Sight Words

S is for Sight Words

What are Sight Words?
Sight words, also called high frequency words, are the most common words.  We call them sight words because we expect children to learn to recognize them immediately upon seeing them, as opposed to “sounding them out.”

Why are they important?
Learning to recognize sight words quickly is important since sight words are the most frequently encountered words when reading.
Half of all written material is comprised of the first one hundred most common words!  When children don’t have to stop and decode these words, they become more fluent readers.  Fluency enables them to move beyond just reading words so one can focus on meaning (comprehension), the ultimate goal of reading, of course.  Explicit instruction and practice of sight words is a critical component of learning to read.

U is for Updated

Other sight word lists are outdated by almost 50 to 100 years and do not reflect contemporary language.  Language changes over time, and the Latty List is an updated list of the most common words today.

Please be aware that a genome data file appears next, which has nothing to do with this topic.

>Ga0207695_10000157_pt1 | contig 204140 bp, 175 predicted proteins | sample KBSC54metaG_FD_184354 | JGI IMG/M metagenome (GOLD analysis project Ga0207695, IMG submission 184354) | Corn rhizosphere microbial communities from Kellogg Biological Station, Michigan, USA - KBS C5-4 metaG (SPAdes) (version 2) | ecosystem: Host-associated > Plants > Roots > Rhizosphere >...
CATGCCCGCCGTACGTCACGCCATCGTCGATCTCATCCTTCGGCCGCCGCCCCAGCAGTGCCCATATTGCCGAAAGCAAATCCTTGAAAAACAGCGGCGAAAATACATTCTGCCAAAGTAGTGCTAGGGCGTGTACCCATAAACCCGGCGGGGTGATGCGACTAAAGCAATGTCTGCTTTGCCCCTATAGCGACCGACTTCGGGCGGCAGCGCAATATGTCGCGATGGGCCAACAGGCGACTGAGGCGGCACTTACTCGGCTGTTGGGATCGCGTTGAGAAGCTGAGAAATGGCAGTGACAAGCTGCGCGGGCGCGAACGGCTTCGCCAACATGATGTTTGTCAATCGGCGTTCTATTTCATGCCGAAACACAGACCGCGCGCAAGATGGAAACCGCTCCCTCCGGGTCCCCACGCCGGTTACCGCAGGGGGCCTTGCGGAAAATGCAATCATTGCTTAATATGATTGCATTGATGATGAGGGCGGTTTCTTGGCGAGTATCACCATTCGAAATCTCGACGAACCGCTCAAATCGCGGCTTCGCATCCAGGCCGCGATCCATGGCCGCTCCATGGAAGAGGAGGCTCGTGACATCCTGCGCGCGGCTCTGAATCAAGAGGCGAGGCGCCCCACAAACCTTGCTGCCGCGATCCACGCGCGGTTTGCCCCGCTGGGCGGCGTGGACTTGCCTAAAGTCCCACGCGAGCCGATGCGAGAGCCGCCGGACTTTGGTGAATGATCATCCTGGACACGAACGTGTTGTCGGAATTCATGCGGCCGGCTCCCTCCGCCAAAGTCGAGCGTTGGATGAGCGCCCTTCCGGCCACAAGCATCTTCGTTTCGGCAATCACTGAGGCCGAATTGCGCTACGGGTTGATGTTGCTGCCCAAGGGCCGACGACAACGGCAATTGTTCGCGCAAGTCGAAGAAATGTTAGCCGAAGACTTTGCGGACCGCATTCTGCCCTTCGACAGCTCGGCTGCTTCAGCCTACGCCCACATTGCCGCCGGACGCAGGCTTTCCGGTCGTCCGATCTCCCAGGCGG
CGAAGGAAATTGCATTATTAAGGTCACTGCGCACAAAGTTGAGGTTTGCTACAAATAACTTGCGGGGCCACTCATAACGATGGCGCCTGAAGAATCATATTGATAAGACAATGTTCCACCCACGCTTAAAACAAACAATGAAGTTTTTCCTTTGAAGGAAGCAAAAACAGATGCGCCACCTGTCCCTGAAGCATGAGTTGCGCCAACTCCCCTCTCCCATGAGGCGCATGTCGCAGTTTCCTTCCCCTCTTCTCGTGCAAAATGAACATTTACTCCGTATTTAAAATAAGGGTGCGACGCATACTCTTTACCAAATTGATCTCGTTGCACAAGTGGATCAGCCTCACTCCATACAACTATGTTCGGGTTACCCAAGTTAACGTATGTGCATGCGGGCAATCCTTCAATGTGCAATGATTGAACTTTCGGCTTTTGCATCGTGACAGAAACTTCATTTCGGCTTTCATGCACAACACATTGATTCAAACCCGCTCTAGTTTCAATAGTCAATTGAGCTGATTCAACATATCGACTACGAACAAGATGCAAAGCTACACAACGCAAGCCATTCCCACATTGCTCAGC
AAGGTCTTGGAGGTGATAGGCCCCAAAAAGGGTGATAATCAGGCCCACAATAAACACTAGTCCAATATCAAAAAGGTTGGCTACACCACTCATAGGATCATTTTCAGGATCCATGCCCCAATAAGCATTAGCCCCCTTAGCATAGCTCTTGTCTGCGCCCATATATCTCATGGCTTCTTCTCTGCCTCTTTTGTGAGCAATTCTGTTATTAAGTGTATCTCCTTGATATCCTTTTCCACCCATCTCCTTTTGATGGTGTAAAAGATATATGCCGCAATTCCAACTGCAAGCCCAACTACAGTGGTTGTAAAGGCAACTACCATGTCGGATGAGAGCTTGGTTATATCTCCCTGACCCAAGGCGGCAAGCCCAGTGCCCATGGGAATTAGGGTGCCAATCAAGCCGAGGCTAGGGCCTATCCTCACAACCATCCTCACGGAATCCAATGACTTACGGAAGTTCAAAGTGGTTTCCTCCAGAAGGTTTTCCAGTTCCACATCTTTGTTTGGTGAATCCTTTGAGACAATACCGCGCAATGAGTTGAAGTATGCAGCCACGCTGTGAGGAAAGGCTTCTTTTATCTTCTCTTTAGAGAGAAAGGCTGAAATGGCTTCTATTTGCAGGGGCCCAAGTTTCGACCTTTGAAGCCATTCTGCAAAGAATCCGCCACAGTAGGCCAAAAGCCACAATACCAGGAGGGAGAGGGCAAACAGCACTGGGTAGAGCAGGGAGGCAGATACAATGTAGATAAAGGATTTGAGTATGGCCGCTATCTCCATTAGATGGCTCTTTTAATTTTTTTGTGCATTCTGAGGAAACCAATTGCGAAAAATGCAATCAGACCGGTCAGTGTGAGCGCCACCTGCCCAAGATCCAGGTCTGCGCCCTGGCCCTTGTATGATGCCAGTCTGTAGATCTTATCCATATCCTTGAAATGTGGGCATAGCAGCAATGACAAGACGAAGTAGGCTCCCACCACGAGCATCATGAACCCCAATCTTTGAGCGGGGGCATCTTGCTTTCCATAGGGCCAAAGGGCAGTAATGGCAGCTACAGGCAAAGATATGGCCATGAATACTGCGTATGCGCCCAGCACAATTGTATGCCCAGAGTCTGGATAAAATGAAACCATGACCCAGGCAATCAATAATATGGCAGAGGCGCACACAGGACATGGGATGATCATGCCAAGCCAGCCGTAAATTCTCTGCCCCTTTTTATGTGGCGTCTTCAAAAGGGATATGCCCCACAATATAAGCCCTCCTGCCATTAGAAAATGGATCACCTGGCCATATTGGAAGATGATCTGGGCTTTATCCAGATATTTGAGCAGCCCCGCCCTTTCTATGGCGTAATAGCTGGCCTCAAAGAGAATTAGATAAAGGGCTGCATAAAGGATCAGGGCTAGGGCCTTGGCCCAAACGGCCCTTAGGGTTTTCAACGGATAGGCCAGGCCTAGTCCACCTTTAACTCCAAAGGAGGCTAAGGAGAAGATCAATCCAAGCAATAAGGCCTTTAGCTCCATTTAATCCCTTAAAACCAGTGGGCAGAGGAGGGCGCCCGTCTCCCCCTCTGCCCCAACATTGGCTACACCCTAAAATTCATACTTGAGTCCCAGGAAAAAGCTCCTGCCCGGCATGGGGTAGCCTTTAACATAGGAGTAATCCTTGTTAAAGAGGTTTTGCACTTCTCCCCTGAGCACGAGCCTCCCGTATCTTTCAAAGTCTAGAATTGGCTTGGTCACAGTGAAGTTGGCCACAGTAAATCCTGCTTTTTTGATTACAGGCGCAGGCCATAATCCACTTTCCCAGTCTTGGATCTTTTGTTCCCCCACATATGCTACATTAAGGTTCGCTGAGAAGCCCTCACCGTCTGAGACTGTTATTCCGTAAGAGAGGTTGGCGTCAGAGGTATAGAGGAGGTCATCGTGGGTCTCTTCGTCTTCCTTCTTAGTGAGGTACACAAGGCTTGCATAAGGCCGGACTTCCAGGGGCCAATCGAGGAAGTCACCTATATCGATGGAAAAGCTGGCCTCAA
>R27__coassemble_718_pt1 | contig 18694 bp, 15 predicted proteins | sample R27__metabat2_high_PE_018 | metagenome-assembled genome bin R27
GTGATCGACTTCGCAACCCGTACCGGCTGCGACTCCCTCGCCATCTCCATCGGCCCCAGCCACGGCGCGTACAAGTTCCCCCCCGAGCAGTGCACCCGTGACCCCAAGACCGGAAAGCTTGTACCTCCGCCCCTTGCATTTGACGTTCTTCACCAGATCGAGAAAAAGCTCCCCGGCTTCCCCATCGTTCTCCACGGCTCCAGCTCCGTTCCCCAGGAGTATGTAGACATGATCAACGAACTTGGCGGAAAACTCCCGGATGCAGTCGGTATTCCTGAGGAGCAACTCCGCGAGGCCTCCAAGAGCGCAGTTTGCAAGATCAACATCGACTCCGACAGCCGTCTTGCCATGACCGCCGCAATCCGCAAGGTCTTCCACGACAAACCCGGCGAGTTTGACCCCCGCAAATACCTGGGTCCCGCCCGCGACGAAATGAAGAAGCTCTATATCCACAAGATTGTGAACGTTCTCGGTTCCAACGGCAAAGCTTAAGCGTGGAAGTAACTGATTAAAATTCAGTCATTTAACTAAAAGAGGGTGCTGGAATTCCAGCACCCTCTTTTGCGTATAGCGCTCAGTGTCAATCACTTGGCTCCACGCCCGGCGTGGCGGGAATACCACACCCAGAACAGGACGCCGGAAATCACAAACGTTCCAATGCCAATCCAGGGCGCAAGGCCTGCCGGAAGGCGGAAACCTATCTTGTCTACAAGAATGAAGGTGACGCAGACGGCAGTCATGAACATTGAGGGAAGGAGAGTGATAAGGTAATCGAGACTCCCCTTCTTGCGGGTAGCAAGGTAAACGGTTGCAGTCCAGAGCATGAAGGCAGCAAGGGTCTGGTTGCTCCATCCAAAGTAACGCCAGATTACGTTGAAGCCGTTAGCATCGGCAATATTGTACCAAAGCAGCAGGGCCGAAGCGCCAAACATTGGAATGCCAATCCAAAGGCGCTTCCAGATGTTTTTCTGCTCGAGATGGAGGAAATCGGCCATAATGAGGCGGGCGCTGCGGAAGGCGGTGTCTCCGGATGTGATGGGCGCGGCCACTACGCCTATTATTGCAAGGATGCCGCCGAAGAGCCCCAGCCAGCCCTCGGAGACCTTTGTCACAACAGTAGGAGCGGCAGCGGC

The update is created, in part, from a database of 450 million words (Davies, 2008) and is significant.  For example, the word “woman” is listed as the 762nd most common word on another list, but now it is one of the 150 most common words.  This literally reflects the change in position of a woman in modern culture!

Another sight word list is based on the most common words found specifically in beginning readers for children.  The Latty List, however, includes both the most common words, in general, and those words typically encountered in beginning readers.

The Latty List also contains “Latty Picks.”  For example:
* Words to represent all 44 sounds of the English language
* Words to teach the most common alternate ways to spell sounds, like “large” and “giant” for “g” that can sound like a “j”
* Words that tend to be especially difficult for beginning readers
* Words for various reasons such as “she,” as well as “he,” included in the first 25 most common words (which basically comprise the PreK plan.

The images in First Words Fast are not only whimsical and beautiful, but they are fresh and contemporary, too.  No more xylophone for the letter “x,” which doesn’t even represent its usual sound.  Instead, the Fox in a Box (playing a xylophone) not only teaches its common sound, he serves as a representative for final sounds in words.

The next generation Latty List leads the way!